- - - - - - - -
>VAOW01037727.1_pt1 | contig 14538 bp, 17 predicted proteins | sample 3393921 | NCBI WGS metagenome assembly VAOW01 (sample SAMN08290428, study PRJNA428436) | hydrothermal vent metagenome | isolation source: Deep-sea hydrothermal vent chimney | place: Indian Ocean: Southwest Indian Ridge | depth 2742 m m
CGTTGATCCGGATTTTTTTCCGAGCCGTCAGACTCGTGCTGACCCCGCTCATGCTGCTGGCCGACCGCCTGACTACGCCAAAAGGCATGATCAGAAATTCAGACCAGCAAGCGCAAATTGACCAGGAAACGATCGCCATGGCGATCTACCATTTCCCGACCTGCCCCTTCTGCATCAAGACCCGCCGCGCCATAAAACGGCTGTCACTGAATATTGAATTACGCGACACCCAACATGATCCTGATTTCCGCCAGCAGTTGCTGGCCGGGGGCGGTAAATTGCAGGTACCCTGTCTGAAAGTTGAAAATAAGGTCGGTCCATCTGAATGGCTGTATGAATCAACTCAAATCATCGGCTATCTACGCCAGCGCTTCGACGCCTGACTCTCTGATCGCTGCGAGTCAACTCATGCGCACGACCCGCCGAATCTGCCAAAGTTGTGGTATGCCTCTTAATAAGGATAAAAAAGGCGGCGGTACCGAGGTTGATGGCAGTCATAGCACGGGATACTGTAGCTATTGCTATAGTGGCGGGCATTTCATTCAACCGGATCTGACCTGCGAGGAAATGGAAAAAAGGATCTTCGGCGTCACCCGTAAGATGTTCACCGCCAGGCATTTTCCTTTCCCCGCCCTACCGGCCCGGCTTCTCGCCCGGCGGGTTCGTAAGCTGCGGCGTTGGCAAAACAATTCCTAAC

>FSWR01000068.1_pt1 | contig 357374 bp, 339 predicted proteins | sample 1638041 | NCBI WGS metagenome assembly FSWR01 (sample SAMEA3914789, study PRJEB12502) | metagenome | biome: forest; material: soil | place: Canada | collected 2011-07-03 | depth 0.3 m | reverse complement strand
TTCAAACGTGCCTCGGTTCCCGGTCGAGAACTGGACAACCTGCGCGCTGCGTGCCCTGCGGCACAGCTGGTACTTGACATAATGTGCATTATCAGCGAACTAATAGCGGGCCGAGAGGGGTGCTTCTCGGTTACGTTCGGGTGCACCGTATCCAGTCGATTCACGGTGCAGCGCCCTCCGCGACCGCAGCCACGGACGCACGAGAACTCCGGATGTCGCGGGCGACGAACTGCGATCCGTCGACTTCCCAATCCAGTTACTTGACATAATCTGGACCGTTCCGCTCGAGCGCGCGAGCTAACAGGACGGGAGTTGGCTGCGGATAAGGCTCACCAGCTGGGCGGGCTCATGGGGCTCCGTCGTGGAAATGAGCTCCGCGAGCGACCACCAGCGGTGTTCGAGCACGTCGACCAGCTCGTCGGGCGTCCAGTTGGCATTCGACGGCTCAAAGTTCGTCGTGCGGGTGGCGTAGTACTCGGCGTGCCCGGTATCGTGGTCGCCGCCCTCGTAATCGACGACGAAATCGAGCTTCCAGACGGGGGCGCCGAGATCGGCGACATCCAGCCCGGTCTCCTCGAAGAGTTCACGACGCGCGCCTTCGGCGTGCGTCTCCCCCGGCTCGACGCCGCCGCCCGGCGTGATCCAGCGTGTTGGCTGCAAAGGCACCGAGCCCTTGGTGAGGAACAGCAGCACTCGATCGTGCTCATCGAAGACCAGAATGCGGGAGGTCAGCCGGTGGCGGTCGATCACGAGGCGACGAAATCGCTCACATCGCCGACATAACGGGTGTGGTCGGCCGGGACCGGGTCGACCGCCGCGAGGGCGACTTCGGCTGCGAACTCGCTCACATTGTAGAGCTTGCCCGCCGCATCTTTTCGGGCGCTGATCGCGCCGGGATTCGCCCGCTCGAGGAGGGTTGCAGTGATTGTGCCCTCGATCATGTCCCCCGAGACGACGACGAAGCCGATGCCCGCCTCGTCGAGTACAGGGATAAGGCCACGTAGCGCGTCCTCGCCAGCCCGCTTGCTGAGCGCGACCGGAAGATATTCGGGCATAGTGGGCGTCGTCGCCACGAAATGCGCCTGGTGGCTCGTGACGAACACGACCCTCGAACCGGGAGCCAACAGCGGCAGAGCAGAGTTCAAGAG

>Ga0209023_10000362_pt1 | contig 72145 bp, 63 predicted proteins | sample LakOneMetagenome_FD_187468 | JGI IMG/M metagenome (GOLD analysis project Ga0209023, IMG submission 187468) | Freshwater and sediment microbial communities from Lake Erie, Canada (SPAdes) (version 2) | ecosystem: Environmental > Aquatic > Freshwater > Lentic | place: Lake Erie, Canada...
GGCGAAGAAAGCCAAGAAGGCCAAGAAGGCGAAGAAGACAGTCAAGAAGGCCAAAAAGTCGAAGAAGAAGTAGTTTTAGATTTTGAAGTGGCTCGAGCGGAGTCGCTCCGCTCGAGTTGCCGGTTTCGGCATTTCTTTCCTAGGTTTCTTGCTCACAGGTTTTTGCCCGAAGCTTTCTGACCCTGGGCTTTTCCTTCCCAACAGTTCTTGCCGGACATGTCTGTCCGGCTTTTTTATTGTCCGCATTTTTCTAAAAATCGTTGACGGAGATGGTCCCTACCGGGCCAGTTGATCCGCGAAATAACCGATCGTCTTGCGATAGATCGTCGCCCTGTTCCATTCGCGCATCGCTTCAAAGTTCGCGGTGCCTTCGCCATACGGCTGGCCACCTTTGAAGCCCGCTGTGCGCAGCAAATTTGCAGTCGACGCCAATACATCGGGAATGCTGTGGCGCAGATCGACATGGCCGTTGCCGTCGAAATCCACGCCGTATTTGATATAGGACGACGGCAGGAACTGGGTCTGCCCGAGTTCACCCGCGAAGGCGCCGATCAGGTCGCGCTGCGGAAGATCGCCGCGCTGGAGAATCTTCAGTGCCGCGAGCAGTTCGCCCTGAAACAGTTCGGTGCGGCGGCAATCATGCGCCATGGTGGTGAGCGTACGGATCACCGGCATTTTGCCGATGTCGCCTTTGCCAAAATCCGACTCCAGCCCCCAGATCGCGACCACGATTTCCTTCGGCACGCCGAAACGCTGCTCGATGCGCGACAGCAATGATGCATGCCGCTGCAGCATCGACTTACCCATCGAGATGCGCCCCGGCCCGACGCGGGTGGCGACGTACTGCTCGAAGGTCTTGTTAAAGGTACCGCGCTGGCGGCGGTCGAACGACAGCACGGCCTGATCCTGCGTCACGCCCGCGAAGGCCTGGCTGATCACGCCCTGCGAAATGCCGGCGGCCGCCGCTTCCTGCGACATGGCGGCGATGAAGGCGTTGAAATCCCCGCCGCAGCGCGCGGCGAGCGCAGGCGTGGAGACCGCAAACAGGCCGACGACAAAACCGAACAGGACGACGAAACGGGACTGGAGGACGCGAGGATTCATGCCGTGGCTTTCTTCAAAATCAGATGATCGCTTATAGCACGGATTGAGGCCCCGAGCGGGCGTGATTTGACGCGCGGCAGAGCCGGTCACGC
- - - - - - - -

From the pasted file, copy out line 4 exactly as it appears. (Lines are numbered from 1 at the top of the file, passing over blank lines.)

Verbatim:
TTCAAACGTGCCTCGGTTCCCGGTCGAGAACTGGACAACCTGCGCGCTGCGTGCCCTGCGGCACAGCTGGTACTTGACATAATGTGCATTATCAGCGAACTAATAGCGGGCCGAGAGGGGTGCTTCTCGGTTACGTTCGGGTGCACCGTATCCAGTCGATTCACGGTGCAGCGCCCTCCGCGACCGCAGCCACGGACGCACGAGAACTCCGGATGTCGCGGGCGACGAACTGCGATCCGTCGACTTCCCAATCCAGTTACTTGACATAATCTGGACCGTTCCGCTCGAGCGCGCGAGCTAACAGGACGGGAGTTGGCTGCGGATAAGGCTCACCAGCTGGGCGGGCTCATGGGGCTCCGTCGTGGAAATGAGCTCCGCGAGCGACCACCAGCGGTGTTCGAGCACGTCGACCAGCTCGTCGGGCGTCCAGTTGGCATTCGACGGCTCAAAGTTCGTCGTGCGGGTGGCGTAGTACTCGGCGTGCCCGGTATCGTGGTCGCCGCCCTCGTAATCGACGACGAAATCGAGCTTCCAGACGGGGGCGCCGAGATCGGCGACATCCAGCCCGGTCTCCTCGAAGAGTTCACGACGCGCGCCTTCGGCGTGCGTCTCCCCCGGCTCGACGCCGCCGCCCGGCGTGATCCAGCGTGTTGGCTGCAAAGGCACCGAGCCCTTGGTGAGGAACAGCAGCACTCGATCGTGCTCATCGAAGACCAGAATGCGGGAGGTCAGCCGGTGGCGGTCGATCACGAGGCGACGAAATCGCTCACATCGCCGACATAACGGGTGTGGTCGGCCGGGACCGGGTCGACCGCCGCGAGGGCGACTTCGGCTGCGAACTCGCTCACATTGTAGAGCTTGCCCGCCGCATCTTTTCGGGCGCTGATCGCGCCGGGATTCGCCCGCTCGAGGAGGGTTGCAGTGATTGTGCCCTCGATCATGTCCCCCGAGACGACGACGAAGCCGATGCCCGCCTCGTCGAGTACAGGGATAAGGCCACGTAGCGCGTCCTCGCCAGCCCGCTTGCTGAGCGCGACCGGAAGATATTCGGGCATAGTGGGCGTCGTCGCCACGAAATGCGCCTGGTGGCTCGTGACGAACACGACCCTCGAACCGGGAGCCAACAGCGGCAGAGCAGAGTTCAAGAG